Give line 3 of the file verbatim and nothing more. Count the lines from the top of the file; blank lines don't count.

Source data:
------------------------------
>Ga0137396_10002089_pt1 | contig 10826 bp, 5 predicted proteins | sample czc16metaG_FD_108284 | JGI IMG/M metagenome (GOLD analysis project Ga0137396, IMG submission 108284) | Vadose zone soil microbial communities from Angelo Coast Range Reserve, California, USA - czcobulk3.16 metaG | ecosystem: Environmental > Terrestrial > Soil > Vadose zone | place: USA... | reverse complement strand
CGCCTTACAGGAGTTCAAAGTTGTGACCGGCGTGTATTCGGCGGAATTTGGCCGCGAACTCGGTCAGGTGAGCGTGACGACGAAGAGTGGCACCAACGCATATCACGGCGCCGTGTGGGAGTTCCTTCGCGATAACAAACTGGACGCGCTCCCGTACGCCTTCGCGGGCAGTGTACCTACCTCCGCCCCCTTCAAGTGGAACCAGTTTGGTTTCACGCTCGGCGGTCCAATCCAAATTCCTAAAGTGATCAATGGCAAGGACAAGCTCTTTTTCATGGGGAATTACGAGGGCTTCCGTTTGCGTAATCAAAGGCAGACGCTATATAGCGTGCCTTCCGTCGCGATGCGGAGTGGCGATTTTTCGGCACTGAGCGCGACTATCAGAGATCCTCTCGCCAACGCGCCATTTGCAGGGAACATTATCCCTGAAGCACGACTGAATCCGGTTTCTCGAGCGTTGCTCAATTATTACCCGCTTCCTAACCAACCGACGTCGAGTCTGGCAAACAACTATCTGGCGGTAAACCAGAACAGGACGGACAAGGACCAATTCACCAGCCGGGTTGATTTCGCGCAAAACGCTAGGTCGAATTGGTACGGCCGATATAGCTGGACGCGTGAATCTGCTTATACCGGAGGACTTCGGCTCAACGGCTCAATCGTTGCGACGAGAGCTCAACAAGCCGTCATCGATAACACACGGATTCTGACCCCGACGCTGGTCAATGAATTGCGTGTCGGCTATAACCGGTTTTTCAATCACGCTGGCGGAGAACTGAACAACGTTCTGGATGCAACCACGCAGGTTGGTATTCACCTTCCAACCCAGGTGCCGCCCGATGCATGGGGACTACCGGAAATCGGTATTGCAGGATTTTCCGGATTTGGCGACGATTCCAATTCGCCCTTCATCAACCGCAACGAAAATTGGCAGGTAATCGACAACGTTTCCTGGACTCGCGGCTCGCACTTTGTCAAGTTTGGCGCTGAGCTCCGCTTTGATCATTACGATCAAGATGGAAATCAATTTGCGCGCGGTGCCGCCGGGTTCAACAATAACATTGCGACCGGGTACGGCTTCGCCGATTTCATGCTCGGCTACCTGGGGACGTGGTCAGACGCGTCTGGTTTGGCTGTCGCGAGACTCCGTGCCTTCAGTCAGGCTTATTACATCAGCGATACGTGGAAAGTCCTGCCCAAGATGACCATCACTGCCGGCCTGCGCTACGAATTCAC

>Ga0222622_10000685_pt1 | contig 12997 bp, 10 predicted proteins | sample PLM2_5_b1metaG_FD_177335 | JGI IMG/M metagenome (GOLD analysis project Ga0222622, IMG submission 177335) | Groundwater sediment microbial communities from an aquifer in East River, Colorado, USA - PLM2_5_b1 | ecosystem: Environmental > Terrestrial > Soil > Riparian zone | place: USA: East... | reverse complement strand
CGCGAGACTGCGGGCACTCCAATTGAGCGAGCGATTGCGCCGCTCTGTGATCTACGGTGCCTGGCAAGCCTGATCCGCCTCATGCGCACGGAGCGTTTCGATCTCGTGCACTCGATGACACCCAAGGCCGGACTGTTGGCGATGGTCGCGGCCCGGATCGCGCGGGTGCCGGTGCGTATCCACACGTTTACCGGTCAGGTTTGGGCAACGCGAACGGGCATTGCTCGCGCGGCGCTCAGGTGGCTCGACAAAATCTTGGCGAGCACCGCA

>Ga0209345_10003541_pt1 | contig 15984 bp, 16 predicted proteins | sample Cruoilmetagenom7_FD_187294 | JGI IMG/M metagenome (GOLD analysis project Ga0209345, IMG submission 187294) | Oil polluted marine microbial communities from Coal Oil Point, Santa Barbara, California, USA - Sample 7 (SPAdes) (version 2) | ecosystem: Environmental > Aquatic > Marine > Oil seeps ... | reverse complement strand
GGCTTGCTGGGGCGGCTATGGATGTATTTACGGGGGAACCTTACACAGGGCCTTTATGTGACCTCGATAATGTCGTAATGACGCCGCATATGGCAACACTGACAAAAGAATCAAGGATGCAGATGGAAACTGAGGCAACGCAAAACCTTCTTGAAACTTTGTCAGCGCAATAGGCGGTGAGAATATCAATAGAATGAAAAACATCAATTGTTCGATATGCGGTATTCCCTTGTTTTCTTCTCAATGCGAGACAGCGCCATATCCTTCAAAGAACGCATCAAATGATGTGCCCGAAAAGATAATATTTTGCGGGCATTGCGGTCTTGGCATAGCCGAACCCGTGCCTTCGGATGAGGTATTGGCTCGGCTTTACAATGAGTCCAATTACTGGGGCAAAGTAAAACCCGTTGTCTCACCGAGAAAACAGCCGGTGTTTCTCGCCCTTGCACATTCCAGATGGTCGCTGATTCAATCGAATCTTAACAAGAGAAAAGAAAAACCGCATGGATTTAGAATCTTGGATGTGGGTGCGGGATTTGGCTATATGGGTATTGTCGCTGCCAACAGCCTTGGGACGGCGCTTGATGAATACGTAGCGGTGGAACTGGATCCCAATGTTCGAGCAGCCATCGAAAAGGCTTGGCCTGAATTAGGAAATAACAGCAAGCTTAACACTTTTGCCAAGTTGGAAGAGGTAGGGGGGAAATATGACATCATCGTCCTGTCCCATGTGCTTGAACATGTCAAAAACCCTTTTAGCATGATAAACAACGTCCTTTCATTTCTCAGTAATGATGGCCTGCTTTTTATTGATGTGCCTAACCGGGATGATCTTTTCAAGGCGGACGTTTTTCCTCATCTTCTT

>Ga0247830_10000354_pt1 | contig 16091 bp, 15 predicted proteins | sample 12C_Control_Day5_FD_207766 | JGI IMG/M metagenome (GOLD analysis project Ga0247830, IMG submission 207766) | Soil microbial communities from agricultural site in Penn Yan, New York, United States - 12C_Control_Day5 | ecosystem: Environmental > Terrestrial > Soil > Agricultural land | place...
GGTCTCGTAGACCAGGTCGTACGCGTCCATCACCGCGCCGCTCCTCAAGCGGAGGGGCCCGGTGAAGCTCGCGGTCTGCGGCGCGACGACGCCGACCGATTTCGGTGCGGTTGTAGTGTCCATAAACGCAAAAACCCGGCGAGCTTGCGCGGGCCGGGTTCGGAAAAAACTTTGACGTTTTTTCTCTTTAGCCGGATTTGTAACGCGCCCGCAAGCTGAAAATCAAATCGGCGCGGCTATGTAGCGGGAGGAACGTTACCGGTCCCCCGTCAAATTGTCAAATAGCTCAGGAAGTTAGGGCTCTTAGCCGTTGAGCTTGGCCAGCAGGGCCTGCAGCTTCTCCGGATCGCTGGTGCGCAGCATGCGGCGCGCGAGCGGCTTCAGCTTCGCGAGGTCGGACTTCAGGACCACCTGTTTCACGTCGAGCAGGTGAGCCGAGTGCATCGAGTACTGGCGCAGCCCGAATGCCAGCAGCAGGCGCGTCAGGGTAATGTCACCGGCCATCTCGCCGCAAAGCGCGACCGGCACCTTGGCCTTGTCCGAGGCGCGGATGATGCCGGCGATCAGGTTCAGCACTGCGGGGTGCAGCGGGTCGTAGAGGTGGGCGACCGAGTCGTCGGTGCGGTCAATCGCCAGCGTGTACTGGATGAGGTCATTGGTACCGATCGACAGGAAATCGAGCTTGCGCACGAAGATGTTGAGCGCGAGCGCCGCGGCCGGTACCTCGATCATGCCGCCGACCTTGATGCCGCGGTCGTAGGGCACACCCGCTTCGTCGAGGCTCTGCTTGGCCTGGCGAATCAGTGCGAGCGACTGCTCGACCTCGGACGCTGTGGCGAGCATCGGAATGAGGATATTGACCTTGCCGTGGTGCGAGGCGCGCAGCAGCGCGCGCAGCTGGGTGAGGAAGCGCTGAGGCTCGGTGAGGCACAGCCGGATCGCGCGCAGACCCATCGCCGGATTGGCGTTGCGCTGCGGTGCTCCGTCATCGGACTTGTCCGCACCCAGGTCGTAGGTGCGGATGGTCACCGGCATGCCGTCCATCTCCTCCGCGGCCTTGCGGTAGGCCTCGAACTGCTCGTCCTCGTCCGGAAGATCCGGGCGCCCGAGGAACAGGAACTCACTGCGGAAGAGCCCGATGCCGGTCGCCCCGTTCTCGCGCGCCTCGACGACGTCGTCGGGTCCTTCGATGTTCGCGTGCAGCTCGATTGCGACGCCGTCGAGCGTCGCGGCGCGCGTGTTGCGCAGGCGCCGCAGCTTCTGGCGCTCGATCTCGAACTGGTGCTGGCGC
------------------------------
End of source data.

>Ga0222622_10000685_pt1 | contig 12997 bp, 10 predicted proteins | sample PLM2_5_b1metaG_FD_177335 | JGI IMG/M metagenome (GOLD analysis project Ga0222622, IMG submission 177335) | Groundwater sediment microbial communities from an aquifer in East River, Colorado, USA - PLM2_5_b1 | ecosystem: Environmental > Terrestrial > Soil > Riparian zone | place: USA: East... | reverse complement strand